Sunday, 19 February 2012

The America Project - Mississippi

Mississippi (MS) size 48,434 sq.m population 3 million


Bordering states Louisiana, Arkansas, Tennessee, Alabama (4)
State capital and most populous city Jackson
Other notable places Gulfport, Biloxi, Tupelo, Greenville, Southaven, Hattiesburg, Meridian
Notable landmarks and natural features Mississippi River, Natchez National Park
Statehood 10th December 1817 (20th)

Ten famous Mississippians
Sam Cooke (singer and songwriter; born Clarksdale, 1931-1964)
Bo Diddley (musician; born McComb, 1928-2008)
Jim Henson (puppeteer and filmmaker; born Greenville, 1936-1990)
Medgar Evers (civil rights activist; born Decatur, 1925-1963)
Morgan Freeman (actor; born Memphis, Tennessee (grew up in Charleston), 1937 -)
James Earl Jones (actor; born Arkabutla, 1931 -)
Elvis Presley (singer, musician and actor; born Tupelo, 1935-1977)
Tennessee Williams (author; born Columbus, 1911-1983)
Oprah Winfrey (actress, producer and television host; born Kosciusko, 1954 -)
Howlin' Wolf (musician; born West Point, 1910-1976)

Three important events

1. Assassination of Medgar Evers (12th June 1963)
Medgar Evers was a civil rights leader, awakened to the cause after returning from active duty in the army during World War II. He was particularly occupied with his campaign for the desegregation of the University of Mississippi. By the time of his death he was the National Association for the Advancement of Colored People's Mississippian secretary. On the night of 12th June, the same day that President Kennedy had delivered a televised address in favour of the civil rights movement, Evers was gunned down with an Enfield rifle after returning home from a meeting with NAACP lawyers. Byron De La Beckwith (a member of the White Citizen's Council) was arrested for the murder, but not convicted of it until 1994, having lived as a free man for the three intervening decades, during which he'd also joined the Ku Klux Klan. Evers' assassination was commemorated in Bob Dylan's song Only A Pawn In Their Game and in Nina Simone's Mississippi Goddamn.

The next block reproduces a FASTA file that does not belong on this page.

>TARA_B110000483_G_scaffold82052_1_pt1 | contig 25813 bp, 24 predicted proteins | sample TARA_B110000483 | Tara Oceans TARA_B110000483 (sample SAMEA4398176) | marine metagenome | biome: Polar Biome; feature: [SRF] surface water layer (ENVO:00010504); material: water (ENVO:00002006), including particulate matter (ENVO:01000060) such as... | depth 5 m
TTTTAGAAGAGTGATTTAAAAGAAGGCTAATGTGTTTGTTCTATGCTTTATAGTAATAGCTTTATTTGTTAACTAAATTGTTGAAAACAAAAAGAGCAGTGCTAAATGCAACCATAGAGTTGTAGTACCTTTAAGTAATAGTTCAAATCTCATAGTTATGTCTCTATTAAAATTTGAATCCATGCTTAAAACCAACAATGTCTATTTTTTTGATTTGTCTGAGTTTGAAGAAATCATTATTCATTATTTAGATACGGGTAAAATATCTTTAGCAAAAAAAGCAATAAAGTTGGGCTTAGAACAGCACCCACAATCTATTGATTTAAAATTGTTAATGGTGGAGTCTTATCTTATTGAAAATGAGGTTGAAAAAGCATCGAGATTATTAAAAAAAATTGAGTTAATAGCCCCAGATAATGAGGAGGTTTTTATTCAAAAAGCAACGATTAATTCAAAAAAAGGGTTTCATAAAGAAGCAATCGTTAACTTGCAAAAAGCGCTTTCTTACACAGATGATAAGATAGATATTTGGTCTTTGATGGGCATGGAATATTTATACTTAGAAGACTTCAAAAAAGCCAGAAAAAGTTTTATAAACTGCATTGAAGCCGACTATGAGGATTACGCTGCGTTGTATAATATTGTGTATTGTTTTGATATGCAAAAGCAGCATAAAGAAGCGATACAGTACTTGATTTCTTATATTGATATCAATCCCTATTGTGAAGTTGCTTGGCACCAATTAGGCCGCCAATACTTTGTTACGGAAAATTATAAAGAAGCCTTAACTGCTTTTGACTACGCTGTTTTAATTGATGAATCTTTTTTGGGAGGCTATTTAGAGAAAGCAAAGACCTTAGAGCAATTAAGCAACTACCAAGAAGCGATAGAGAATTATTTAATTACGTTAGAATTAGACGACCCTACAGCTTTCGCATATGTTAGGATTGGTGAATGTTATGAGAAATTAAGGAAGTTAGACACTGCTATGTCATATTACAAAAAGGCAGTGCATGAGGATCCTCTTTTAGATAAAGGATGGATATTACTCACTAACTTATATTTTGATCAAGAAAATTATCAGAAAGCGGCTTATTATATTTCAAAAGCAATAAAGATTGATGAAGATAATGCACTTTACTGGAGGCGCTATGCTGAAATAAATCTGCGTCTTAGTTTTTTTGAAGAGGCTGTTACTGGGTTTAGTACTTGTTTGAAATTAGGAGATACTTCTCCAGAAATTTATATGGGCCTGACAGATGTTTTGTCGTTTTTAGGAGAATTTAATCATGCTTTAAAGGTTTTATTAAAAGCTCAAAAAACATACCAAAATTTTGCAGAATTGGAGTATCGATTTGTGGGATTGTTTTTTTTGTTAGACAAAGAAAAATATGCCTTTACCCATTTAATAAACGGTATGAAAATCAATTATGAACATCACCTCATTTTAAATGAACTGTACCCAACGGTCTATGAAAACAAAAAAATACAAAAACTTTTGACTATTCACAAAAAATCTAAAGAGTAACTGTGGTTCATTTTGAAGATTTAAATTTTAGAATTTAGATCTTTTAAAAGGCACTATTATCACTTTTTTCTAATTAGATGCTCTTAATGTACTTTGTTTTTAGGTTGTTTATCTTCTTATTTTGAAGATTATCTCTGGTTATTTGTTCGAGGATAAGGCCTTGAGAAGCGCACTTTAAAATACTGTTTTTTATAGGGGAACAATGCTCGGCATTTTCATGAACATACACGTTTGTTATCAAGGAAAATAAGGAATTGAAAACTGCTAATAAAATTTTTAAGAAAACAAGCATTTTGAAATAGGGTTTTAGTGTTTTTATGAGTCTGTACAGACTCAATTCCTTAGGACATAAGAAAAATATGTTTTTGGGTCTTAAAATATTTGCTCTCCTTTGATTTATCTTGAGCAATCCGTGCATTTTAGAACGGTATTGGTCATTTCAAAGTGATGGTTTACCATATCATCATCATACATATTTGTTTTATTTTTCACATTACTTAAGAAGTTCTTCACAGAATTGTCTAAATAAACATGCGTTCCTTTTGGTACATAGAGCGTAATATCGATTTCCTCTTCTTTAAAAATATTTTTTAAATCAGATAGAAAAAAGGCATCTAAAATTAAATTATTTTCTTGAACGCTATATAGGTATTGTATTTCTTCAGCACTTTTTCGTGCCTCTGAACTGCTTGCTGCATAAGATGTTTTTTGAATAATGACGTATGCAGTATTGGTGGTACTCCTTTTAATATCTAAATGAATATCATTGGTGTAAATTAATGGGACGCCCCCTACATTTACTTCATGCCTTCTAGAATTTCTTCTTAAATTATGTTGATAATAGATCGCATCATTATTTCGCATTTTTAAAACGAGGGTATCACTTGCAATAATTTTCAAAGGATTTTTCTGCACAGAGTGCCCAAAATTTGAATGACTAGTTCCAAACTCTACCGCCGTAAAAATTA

2. Mississippi Freedom Summer (1964)
Mississippi Freedom was a movement to try and get as many black Mississippians as possible to register to vote. Mississippi had the lowest number of registered black voters of any US State, at just 6.7%. The overall effect of the Freedom Summer was a positive one, although it did not run smoothly. The State remained deeply divided on racial issues, an overhang from the Confederacy and the Civil War and was a major base for the Ku Klux Klan. Over the course of the summer, 4 civil rights activists were murdered along with three more black supporters of the cause, in addition to church, house and business burnings, physical attacks and nearly 2000 arrests.

3. Hurricane Camille (17th August 1969)
The Category 5 Hurricane Camille was one of only three storms of that magnitude to make landfall in the United States in the 20th Century. It arrived at the mouth of the Mississippi River on the night of 17th August, with winds gusting up to 190 miles per hour. Combined with heavy rainfall and widespread flooding, virtually everything along the coastal border of Mississippi was completely destroyed. 259 people died and the total cost of the hurricane's damage was $1.42 billion (modern equivalent: $8.51 billion).

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